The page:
Coolidge Park, on Chattanooga’s North Shore. (Photo: Bob Butters)

Recently, 134 city leaders backed a “10-minute walk to a park” campaign—an ambitious goal to provide all Americans access to a park or green space within a 10-minute (or half-mile) walk.

The bipartisan list of mayors across the nation includes Chattanooga Mayor Andy Berke, as well as the mayors of Memphis and Murfreesboro, Tennessee; Atlanta; Charlotte, North Carolina; and Gadsden, Alabama.

The U.S. Conference of Mayors, representing over 1,000 U.S. mayors, also unanimously passed a resolution urging all mayors to actively pursue the 10-minute walk to a park goal.

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“I am proud we’re supporting the goal of a 10-minute walk to a quality park for all,” U.S. Conference of Mayors President and New Orleans Mayor Mitch Landrieu said in a prepared statement. “New Orleans’ recreation department recently received national accreditation—proof that at our parks, and those all across America, people are connecting and building happier and healthier communities.”

Studies indicate that high-quality parks provide a wide range of benefits to urban residents and cities themselves. The list of benefits includes physical and mental health, by providing opportunities to be physically active and interact with nature; economic support, by boosting business and helping revitalize neighborhoods; community-building, by providing opportunities for neighbors to interact with each other and work together to improve their surroundings; and environmental benefits, by cleaning and cooling the air, improving climate resilience, and providing opportunities for environmental education.

Beginning in 2018, the campaign, led by The Trust for Public Land in partnership with the National Recreation and Park Association and Urban Land Institute, will work with select cities across the country on measurable policies and strategies to advance the 10-minute walk vision.

Adrian Benepe, senior vice president and director of city park development for The Trust for Public Land, said:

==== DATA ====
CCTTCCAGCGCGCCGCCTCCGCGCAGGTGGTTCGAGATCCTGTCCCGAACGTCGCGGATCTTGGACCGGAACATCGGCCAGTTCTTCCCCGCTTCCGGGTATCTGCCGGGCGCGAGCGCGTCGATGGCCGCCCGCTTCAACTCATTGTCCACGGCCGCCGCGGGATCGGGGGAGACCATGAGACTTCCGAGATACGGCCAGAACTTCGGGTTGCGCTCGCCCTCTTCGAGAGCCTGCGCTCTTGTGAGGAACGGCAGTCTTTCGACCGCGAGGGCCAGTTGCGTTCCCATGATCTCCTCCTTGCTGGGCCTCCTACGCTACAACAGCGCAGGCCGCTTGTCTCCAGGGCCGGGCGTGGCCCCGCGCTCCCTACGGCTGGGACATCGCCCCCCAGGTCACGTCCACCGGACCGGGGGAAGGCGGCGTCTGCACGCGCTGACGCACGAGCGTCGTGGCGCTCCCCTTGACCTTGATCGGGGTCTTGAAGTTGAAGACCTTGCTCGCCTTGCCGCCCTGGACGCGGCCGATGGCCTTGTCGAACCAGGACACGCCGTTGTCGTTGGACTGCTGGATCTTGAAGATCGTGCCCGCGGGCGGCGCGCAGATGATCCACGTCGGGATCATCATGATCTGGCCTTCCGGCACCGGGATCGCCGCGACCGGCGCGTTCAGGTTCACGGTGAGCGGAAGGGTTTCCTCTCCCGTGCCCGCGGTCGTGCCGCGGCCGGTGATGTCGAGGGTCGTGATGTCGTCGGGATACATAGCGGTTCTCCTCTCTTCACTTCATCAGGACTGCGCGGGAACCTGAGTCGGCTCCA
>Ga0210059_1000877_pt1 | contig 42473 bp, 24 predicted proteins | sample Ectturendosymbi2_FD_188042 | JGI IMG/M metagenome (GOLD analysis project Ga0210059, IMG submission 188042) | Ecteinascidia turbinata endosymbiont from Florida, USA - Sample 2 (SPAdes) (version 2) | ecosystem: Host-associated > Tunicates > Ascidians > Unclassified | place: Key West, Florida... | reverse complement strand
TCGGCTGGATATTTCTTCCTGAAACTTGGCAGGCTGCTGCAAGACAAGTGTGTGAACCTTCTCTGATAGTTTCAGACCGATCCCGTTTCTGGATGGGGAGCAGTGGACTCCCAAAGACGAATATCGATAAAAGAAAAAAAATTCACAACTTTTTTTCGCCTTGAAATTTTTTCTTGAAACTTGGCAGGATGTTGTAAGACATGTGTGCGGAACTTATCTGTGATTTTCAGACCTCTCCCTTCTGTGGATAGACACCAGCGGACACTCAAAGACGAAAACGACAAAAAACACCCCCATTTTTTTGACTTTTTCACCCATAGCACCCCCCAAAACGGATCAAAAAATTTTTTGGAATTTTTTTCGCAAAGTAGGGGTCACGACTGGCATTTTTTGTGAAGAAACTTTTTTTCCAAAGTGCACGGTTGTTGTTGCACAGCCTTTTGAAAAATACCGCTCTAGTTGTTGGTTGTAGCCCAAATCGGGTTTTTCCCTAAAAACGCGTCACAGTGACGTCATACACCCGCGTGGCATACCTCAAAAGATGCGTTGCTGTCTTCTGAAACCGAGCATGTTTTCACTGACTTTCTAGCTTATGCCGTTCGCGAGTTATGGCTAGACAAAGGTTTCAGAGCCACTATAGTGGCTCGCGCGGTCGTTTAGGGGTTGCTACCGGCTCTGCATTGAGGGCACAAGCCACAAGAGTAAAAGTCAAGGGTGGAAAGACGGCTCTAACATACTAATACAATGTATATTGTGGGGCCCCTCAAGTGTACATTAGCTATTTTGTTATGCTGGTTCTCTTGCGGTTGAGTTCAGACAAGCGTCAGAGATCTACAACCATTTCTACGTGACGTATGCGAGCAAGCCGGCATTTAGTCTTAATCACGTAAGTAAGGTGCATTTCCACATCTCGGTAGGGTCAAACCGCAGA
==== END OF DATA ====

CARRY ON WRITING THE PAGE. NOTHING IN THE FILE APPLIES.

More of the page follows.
Everyone deserves to have a park within a 10-minute walk—that is why we are in the midst of mapping park access for every city and town across America …. We have already mapped more than 100,000 parks in close to 7,700 communities across the country, and as our research shows, more than 100 million Americans currently don’t have access to the countless benefits parks provide. These mayors deserve enormous credit for endorsing the 10-minute walk.

Voters pass funding for local parks
On a related note, on Nov. 7, both Democrat and Republican voters across America passed local and state ballot measures that will provide more than $1.5 billion for parks and conservation.

The Trust for Public Land President Will Rogers said:

In 2017, there were 41 local and state conservation measures and 36 passed, creating a total of more than $2 billion for local parks and open space. At a time when Americans seem to be increasingly divided, one thing we all agree on is that we love our parks, whatever our political party. That passage rate of 88 percent in the past year isn’t surprising. It’s consistent with what we’ve seen for the past 30 years. In the last three decades, voters in nearly all 50 states have approved close to $100 billion for local parks and open space. Whatever their politics, voters are willing to spend to create and protect local parks.

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